Federal spending bill includes $2.6 million for Cape floodwall
Friday, March 6, 2009
The Cape Girardeau floodwall rehabilitation project is in line for almost $2.6 million from the $401 billion spending bill that should go before President Obama this week.
The appropriation, one of 43 earmarks in the legislation for which U.S. Rep. Jo Ann Emerson takes complete or partial credit, will keep the floodwall project going for another year. The $10 million project, already underway, includes replacing a floodwall section at the foot of Independence Street, repairs at the pump station that keeps downtown dry during flooding and other improvements to the floodwall system.
While much of the debate about the measure has focused on the nearly 8,000 earmarks in the package, Emerson, R-Mo., said she is using her ability to request specific funding items for projects that protect lives or property or better the lives of her 8th Congressional District constituents.
"We are very careful on those projects we select for the purposes of member requests," Emerson said. "I get tons of requests, but there are a lot of things that aren't appropriate for taxpayer dollars."
The only potential problem for securing the money, Emerson said, is if the Senate makes major changes in the bill and it gets bogged down in a legislative fight.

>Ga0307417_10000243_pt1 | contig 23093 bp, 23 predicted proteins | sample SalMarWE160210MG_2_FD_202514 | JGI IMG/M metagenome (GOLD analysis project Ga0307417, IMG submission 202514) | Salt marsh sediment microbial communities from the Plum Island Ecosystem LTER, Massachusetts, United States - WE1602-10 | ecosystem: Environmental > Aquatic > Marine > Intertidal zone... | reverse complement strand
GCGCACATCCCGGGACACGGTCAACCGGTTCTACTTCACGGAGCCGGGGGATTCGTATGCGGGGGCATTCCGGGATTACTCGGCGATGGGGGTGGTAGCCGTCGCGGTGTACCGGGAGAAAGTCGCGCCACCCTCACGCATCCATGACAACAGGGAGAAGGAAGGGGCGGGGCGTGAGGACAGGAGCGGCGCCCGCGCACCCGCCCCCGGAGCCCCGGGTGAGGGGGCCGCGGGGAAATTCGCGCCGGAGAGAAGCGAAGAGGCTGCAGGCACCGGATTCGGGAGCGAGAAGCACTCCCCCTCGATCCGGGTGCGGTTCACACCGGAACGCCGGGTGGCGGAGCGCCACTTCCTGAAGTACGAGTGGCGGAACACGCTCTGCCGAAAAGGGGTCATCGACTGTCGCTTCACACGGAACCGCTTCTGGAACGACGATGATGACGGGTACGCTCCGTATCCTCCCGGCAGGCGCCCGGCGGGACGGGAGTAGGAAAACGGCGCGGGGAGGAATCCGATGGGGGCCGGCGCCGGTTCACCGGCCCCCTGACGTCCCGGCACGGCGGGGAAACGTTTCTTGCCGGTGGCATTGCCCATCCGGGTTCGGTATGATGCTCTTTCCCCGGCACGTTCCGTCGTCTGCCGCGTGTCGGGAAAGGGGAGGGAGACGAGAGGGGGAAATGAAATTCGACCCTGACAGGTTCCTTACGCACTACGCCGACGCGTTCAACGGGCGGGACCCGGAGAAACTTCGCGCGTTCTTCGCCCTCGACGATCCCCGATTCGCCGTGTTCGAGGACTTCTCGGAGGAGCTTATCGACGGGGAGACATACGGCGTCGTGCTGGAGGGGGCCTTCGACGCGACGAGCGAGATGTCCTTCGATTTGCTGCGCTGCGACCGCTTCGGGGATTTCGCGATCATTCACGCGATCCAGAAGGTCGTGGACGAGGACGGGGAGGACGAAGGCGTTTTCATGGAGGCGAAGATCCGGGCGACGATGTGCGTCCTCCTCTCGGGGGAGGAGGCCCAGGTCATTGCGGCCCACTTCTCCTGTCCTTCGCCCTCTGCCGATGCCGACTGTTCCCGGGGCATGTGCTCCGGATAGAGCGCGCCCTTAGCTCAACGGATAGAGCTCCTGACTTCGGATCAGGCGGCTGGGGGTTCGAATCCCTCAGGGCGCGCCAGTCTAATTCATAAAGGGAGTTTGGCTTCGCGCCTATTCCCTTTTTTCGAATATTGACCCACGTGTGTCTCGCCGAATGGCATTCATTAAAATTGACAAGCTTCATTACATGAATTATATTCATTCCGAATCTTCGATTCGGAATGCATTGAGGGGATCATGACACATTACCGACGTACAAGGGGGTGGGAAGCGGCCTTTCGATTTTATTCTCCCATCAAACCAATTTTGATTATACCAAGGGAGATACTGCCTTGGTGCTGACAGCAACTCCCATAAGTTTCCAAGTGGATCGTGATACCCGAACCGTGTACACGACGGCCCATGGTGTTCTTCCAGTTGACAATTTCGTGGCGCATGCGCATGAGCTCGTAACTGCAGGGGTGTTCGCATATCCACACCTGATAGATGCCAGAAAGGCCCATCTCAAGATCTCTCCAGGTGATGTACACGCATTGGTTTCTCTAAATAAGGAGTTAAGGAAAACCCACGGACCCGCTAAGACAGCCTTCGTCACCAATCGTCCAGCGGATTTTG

If the appropriation remains part of the budget, Congress will have appropriated about $6 million of the estimated $10 million cost of the repairs, said George Stringham, spokesman for the U.S. Army Corps of Engineers office in St. Louis.
The new funding will allow the corps to finish a $3.5 million phase that involves the placing of a rock berm that will protect a concrete wall installed with the original floodwall from erosion. Other repairs include replacing the drainage system that helps keep the wall from sinking and work on the earthen levee north of downtown.
City officials are enthusiastic about the project, even if they are uncertain on where to find funding for a proposed third flood gate at Independence Street, interim city manager Ken Eftink said. "The beauty of this project is that there was no local match required. The corps will pay to replace the wall section, but if a gate is more expensive than the repair, the city must pay the difference."
The floodwall project is expected to be completed in three to four years.
Water Street, Cape Girardeau, MO
401 Independence St., Cape Girardeau, MO